There are two camps that dispute this: the ignorant programmers that don’t understand the abstracts they work under and the anti-patent judicial activist.

      1. 14.2.1

        Irregardless, programs are written by and for people.

        The numbers that are generated can also be read and interpreted by machines is no accident, but design.

        People read programs to fix them. People read programs to analyze how the math works (that is part of computer science – math analyzes itself for errors, and to identify new math truths).

        And that simulator of yours – it is defined by math, but implemented in real, physical parts. No issues with patenting that.

        Everything else is just abstract information that should not be patentable.

        And finally the judges are seeing through the snow that has been thrown at them.

        1. 14.2.1.1

          Sorry jesse, but program are NOT written for “math truths.”

          You really need to break free from that “maths” mindset – programs are written to have some meaningful utility – and it is that utility that guides the inclusion into patent protection.

            1. 14.2.1.1.1.1

              Dr. Knuth’s belief system is quite separable from the science.

              please engage your own critical thinking skills and stop the lemming approach.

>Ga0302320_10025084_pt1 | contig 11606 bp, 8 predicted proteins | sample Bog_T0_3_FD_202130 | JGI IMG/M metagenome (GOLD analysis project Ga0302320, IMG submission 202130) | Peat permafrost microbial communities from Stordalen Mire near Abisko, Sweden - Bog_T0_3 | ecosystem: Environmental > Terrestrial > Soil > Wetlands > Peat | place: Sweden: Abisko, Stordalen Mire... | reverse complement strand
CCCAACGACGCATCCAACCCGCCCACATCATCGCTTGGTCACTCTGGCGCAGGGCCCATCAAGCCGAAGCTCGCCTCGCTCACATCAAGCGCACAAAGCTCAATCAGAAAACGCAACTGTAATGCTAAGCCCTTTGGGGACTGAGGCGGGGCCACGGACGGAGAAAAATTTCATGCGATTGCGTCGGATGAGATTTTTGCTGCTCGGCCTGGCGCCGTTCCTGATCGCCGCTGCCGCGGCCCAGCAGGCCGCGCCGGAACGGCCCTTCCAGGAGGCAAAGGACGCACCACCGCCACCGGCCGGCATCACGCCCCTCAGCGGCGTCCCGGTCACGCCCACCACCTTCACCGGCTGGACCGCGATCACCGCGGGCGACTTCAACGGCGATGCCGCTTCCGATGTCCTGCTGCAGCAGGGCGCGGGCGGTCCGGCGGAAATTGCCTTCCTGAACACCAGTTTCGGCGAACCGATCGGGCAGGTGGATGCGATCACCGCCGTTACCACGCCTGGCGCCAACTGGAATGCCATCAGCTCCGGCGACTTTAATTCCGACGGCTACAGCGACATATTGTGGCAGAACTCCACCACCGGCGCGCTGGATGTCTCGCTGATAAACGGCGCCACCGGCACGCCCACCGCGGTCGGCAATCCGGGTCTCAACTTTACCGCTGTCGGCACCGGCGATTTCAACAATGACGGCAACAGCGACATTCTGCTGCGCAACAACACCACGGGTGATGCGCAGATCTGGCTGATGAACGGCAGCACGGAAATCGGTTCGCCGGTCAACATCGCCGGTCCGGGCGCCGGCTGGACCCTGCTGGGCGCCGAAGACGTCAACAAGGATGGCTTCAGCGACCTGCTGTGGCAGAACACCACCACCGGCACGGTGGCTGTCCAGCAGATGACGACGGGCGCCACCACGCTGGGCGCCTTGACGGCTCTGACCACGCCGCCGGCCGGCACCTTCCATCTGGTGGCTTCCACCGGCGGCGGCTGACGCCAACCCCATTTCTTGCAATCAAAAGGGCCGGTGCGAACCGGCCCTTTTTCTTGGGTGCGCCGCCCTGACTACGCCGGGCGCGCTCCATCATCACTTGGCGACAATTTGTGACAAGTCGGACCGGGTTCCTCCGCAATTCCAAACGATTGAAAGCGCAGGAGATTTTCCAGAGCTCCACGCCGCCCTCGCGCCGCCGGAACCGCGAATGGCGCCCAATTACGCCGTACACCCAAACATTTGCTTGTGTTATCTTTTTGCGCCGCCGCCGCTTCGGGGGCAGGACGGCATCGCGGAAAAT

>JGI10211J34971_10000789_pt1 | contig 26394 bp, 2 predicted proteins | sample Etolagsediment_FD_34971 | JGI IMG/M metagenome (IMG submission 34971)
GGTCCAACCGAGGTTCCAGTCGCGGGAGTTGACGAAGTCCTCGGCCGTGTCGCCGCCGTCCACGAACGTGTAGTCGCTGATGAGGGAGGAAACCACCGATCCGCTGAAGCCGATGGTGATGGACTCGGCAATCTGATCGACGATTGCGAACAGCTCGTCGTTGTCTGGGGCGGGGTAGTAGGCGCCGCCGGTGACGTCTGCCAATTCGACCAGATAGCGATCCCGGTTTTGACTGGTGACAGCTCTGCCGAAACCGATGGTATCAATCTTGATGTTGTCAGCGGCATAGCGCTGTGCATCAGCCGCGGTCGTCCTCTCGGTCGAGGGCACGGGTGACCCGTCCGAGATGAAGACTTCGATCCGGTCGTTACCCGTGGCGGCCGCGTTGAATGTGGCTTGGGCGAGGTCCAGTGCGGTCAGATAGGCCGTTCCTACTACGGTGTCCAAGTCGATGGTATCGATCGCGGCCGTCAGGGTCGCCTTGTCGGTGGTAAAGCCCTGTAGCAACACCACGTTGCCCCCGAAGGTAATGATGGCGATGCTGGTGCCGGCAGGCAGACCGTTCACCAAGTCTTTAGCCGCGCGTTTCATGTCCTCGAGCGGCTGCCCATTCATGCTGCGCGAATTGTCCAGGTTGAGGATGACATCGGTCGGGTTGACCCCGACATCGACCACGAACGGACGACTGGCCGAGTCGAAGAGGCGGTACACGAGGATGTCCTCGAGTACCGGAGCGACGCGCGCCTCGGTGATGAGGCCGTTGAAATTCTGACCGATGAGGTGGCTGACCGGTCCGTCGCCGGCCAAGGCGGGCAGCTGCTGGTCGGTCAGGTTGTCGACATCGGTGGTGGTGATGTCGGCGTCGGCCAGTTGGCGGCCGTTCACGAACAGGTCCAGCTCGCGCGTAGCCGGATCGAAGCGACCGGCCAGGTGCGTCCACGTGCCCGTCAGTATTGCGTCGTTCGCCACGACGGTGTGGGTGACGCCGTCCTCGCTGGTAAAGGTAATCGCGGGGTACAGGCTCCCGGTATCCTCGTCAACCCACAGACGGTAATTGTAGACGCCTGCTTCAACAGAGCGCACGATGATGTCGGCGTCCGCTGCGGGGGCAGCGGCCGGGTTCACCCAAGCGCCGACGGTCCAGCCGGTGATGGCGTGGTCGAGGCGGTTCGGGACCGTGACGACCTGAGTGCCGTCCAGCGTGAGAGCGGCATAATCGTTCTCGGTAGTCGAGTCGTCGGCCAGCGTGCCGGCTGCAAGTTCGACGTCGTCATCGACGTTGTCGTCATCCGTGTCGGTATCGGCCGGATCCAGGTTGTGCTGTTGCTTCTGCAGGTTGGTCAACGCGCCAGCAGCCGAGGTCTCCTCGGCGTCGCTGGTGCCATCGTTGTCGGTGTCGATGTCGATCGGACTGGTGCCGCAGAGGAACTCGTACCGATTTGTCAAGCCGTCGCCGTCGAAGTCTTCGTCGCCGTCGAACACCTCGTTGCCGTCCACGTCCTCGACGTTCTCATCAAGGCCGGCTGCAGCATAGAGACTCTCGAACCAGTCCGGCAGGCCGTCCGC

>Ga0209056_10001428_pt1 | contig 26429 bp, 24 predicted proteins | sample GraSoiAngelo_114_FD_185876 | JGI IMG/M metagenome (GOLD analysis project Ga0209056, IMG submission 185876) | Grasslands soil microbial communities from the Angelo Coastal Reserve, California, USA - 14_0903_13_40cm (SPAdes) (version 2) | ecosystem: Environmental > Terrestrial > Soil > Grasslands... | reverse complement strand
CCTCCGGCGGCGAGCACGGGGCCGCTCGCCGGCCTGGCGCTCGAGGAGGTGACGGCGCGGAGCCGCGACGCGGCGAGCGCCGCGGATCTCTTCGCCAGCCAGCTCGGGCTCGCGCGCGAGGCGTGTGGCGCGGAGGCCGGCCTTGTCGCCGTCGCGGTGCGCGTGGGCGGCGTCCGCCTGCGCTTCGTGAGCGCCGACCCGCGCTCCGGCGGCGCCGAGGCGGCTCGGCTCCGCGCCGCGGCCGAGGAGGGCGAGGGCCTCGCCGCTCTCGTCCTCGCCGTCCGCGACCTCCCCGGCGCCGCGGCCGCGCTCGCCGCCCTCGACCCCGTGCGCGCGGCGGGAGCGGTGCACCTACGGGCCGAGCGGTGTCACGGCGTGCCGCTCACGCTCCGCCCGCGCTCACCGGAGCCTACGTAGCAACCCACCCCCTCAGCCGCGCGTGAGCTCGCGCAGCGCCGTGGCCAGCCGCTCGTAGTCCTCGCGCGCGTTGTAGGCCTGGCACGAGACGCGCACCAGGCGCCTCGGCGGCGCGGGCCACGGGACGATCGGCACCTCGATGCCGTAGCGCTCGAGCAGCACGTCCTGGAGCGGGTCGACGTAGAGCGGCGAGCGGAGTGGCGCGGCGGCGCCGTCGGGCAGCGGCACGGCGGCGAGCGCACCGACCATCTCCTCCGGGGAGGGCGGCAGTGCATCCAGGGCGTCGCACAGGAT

1. jesse, you are monologuing again and not listening – le’s try this one more time: Dr. Knuth’s belief system is quite separable from the science.

                2. Your “trust” is a belief-system driven “logic.”

                  You are behaving illogical – and in an unthinking lemming manner.

                3. Dr. Knuth has earned that trust.

                  Patent law (as represented by the people professing to be experts) has shown itself to be illogical by denying the field of math, where logic rules all.

                  Every CPU embodies the definition of a math system. If it did not, it would not work…

                  Engineering, and science in general, embraces math, but does not rule math.

                  Only patent law seems to be trying to rule that which cannot be ruled. What will happen is that the development and use of math will just move elsewhere, as did the field of encryption (and recently much of science itself).

                4. …earned that trust…?

                  No – think man – think for yourself and do not be a lemming when it comes to the separable aspect of belief.

                  Your “math rules over all” sounds exactly in the “Universe is really only maths” philosophy. Come back to Earth.

                5. You are misconstruing (and I’m being polite) what I said.

                  I SAID “… field of math, where logic rules all.”

                  I did NOT, and WOULD NOT” say “math rules over all”.